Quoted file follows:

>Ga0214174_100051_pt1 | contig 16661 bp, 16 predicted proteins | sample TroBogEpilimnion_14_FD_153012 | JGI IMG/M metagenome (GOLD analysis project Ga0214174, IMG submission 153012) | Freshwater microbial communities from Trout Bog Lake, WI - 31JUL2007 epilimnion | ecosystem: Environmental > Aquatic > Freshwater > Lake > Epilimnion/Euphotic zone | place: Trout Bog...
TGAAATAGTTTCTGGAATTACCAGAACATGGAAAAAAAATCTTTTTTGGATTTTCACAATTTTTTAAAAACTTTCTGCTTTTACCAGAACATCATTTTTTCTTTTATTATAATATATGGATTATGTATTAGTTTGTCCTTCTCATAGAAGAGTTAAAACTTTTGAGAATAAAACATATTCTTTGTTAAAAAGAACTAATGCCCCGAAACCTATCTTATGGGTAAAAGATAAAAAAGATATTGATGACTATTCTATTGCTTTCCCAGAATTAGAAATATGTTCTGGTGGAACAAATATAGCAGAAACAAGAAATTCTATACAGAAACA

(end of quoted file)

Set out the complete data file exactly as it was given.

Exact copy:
>Ga0214174_100051_pt1 | contig 16661 bp, 16 predicted proteins | sample TroBogEpilimnion_14_FD_153012 | JGI IMG/M metagenome (GOLD analysis project Ga0214174, IMG submission 153012) | Freshwater microbial communities from Trout Bog Lake, WI - 31JUL2007 epilimnion | ecosystem: Environmental > Aquatic > Freshwater > Lake > Epilimnion/Euphotic zone | place: Trout Bog...
TGAAATAGTTTCTGGAATTACCAGAACATGGAAAAAAAATCTTTTTTGGATTTTCACAATTTTTTAAAAACTTTCTGCTTTTACCAGAACATCATTTTTTCTTTTATTATAATATATGGATTATGTATTAGTTTGTCCTTCTCATAGAAGAGTTAAAACTTTTGAGAATAAAACATATTCTTTGTTAAAAAGAACTAATGCCCCGAAACCTATCTTATGGGTAAAAGATAAAAAAGATATTGATGACTATTCTATTGCTTTCCCAGAATTAGAAATATGTTCTGGTGGAACAAATATAGCAGAAACAAGAAATTCTATACAGAAACA